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Browsing the blog archives for March, 2012.

Protest canceled due to weather

Dept. Fish & Game, POW

Scott Valley Protect Our Water

is not holding the

Protest against DFG

on April 1

at Baird’s Ranch

NOAA predicts storms – not a good time to open an irrigation headgate

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Merle Haggard and Toby Keith sing

Op-ed, youtube videos

Who is “Walking on the fighting side of me”?


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Michael Shaw talks Agenda 21

Agenda 21 & Sustainable, youtube videos

Check out this video from the Central Party Tea Party and North Valley Tea Party Patriots present



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Scott River flow on the rise

Photos, Scott River & Valley

Warm temps of 62 degrees after rain and snow gave rise to the flow of the Scott River. Hum, the Klamath RiverKeepers should try navigating the Scott River now!

The town of Callahan is at the base of Mt. Bolivar straight ahead.  — Editor Liz Bowen

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Warmed up on Friday March 30, 2012


Wind died down, sun showed through the clouds. Temps climbed to 62 in Scott Valley and daffodils were happy.


I was headed to the Post Office in Callahan and there was a rainbow. Yes, this is Main Street of Callahan — less than a block long on Highway 3. Most of the residences are up the hill. Callahan is an old mining town. Population 50.

 Photos by Liz Bowen


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Geothermal energy plant planned for Klamath wildlife refuge

Geothermal, Wildlife

Geothermal energy plant planned for Klamath wildlife refuge | Sustainable Business Oregon


Geothermal energy plant planned for Klamath wildlife refuge

By Christina Williams

Sustainable Business Oregon

March 26, 2012

A geothermal power plant planned in the Klamath Basin National Wildlife Refuge Complex would be the first in the U.S. to tap a new technology that can efficiently convert lower-temperature geothermal resources into electricity.

The plant, which will be developed by Klamath Falls-based Entiv Organic Energy, will use technology developed through a partnership between French energy giant Technip and geothermal specialists Mannvit of Iceland.

The basic systems is known as the Kalina Cycle. The plant pulls hot water out of the ground and uses it to heat another liquid, a mixture of water and ammonia that carries a lower boiling point, which in turn creates the steam to power a turbine and generate power.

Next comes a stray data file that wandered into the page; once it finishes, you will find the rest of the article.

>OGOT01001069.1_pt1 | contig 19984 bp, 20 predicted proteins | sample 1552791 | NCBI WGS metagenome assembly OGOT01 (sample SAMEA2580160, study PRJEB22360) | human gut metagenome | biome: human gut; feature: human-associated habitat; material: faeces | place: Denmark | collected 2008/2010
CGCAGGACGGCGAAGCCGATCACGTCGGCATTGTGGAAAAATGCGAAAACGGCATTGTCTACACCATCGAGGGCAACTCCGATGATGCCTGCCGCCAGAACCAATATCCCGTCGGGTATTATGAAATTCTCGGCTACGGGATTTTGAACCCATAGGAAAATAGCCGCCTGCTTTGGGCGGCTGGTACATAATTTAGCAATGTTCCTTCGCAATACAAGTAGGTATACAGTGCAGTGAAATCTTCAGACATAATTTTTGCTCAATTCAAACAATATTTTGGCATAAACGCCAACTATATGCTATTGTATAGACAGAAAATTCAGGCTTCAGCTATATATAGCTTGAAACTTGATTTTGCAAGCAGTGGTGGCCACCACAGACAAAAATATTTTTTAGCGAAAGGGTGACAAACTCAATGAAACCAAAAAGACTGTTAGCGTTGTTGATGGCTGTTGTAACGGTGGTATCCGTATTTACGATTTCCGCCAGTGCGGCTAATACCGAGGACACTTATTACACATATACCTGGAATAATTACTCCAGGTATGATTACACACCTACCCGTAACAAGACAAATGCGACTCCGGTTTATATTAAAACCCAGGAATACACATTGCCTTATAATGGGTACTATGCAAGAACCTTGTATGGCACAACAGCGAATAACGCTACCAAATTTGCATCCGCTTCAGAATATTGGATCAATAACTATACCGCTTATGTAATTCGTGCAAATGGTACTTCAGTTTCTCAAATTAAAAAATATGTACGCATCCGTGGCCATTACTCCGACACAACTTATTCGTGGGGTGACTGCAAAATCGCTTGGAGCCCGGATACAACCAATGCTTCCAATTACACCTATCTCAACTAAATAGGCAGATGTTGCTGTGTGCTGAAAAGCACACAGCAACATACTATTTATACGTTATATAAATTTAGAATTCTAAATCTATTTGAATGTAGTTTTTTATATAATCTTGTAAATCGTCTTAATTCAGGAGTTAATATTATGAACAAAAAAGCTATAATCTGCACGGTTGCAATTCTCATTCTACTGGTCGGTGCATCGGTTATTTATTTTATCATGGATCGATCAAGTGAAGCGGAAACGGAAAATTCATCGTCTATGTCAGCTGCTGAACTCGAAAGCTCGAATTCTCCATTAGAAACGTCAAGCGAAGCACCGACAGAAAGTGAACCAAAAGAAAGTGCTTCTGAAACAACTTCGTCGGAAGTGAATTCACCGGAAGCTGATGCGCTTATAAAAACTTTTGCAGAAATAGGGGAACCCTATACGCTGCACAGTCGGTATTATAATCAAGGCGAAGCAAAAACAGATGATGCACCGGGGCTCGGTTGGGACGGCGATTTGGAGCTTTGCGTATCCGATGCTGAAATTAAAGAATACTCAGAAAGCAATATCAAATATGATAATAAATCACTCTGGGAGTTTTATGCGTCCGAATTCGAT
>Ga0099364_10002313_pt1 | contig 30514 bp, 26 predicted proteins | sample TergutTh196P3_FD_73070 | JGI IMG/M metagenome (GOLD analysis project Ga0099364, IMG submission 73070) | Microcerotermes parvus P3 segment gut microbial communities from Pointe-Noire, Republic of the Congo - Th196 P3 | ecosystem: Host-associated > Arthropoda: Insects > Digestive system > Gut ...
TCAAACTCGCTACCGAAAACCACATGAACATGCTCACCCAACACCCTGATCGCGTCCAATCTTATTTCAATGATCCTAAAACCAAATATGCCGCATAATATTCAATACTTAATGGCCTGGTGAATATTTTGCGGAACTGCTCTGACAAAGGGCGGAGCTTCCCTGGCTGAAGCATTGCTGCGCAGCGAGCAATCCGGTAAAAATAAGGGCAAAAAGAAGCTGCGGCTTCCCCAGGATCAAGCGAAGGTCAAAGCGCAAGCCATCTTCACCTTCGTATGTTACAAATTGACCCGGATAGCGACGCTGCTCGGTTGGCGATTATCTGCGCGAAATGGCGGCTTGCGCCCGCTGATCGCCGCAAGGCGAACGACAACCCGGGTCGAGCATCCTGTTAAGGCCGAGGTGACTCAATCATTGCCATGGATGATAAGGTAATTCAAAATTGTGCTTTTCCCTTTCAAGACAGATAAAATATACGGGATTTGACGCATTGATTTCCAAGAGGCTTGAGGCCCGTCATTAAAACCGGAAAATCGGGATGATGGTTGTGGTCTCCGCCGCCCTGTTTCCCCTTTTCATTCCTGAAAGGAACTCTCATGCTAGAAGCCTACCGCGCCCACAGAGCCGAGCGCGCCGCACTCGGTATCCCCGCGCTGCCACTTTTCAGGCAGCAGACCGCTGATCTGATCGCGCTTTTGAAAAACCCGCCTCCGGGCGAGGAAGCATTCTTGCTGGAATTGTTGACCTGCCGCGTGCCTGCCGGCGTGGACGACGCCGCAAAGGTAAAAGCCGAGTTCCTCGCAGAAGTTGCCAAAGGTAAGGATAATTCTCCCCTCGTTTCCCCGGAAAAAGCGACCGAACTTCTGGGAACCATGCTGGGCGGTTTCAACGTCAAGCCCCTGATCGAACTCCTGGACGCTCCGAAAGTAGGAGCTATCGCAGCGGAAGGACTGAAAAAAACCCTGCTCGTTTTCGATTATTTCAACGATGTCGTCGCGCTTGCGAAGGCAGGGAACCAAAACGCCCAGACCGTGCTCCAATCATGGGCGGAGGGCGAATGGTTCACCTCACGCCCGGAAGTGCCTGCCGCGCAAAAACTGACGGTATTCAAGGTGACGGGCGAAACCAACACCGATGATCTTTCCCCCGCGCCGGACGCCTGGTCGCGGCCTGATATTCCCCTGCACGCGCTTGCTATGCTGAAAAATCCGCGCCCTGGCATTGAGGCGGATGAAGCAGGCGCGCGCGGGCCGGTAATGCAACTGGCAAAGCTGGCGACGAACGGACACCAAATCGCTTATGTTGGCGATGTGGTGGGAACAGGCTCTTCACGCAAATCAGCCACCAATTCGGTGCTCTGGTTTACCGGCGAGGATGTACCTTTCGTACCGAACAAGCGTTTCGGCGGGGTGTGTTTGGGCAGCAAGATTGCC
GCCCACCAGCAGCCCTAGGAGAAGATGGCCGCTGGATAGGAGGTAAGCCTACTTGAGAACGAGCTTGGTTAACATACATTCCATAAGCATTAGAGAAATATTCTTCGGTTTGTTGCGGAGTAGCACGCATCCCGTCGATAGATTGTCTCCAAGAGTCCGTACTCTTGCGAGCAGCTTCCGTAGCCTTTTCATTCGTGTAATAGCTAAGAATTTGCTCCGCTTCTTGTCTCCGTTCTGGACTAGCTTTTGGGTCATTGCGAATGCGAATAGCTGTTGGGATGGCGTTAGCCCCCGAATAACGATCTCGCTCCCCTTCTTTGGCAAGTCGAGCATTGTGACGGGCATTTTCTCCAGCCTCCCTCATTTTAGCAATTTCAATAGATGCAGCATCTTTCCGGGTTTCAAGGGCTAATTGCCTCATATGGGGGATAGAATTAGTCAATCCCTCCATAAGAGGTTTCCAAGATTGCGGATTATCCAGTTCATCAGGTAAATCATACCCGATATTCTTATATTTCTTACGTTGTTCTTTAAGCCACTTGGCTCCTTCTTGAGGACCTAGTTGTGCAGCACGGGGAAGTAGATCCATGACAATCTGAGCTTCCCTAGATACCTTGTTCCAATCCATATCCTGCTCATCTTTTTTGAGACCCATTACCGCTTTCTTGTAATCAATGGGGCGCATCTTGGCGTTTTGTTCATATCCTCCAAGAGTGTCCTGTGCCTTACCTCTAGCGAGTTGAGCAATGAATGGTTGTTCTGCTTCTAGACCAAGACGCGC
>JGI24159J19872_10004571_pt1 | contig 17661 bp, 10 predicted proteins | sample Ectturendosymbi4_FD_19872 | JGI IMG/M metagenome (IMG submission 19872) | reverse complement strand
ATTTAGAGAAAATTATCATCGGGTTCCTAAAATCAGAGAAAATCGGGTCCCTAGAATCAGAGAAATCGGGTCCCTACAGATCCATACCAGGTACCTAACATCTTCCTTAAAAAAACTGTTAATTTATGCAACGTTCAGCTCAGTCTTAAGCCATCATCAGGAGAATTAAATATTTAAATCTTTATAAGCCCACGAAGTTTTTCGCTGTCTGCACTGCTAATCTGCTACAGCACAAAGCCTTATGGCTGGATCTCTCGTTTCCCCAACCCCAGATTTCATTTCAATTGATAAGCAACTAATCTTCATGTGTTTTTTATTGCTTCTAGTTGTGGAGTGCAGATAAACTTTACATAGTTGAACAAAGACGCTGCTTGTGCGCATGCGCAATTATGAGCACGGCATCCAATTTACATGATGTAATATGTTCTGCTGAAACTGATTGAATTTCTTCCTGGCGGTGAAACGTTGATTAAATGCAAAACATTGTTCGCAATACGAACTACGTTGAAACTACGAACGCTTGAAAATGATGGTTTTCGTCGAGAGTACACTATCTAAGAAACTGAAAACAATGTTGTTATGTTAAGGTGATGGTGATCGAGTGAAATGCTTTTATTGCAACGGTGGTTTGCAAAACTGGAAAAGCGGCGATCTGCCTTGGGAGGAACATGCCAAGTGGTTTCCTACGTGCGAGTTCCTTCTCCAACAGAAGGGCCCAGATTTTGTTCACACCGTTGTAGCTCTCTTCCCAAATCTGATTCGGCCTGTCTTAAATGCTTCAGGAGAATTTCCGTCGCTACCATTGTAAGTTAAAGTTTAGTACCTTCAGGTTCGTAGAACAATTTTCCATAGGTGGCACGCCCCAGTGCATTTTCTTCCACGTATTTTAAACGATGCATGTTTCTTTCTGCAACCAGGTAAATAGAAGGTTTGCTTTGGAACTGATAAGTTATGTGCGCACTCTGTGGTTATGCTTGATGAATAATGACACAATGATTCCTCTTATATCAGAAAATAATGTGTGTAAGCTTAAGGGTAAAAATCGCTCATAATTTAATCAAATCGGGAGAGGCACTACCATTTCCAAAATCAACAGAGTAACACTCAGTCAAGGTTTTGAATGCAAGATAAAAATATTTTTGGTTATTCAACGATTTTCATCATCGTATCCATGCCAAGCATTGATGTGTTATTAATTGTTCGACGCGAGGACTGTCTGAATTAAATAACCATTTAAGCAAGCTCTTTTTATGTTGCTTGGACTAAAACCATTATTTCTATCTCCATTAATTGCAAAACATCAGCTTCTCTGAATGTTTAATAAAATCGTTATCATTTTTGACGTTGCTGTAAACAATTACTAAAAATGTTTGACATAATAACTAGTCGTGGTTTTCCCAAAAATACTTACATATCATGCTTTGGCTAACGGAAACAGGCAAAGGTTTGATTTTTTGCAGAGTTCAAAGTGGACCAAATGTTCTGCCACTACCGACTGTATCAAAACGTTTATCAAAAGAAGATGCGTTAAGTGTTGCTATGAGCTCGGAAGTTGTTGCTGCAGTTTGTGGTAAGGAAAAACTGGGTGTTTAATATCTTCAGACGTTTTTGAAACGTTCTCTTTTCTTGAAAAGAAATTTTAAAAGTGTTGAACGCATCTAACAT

The closed-loop system can make use of water heated to between 180 degrees and 300 degrees Fahrenheit — geothermal resources previously deemed too chilly to generate power.

In the Klamath River basin, where both water and energy prices are hot topics, such technology holds extraordinary promise.

Take, for example, the Klamath Basin National Wildlife Refuge. The complex has been perpetually short on water in recent years and a jump in power costs in 2004 has made pumping water to replenish wetlands prohibitively expensive.

Drilling in 2002 established a geothermal well with water heated to around 200 F — too hot for the wetland habitat but prime for this new type of low-temperature geothermal power technology.

Ron Cole, refuge manager, learned about the technology from Mike Noonan, president of Entiv.

Noonan, an organic farmer in the basin, formed his company with an eye toward working with Technip to develop a handful of geothermal plants in the region. A participant in the refuge’s “Walking Wetland” program — which has farmers hosting temporary, bird-friendly wetlands on their land — Noonan also knew of the refuge’s need for a power resource.

Cole estimates that in 2001 it cost 33 cents to pump an acre-foot of water onto the refuge. The cost to do the same to day is $9.20.

“We had a need for cheaper power, they wanted to put this technology to work,” Cole said.

The plant will cost more than $10 million to build — the total cost is offset somewhat by the fact that the wells have already been drilled.

“This technology needs to be implemented because it will help out with all kinds of power issues and water issues,” Noonan said. “This one here is a win-win for everybody involved.”

Noonan said Entiv has investors lined up and aims to move forward with the project as quickly as possible. The environmental review process is underway and if all goes smoothly construction could begin before the end of the year.

Noonan is meeting next month with the CEO of Organic Valley — Noonan Farms is a supplier to the brand — and Noonan said the company has expressed support for the project.

“It’s nice to have them on our side,” he said.

Technip, which has its U.S. headquarters in Houston, is guaranteeing the plant will generate at least 3 megawatts of power, though some estimates have the plant generating as much as 6 megawatts.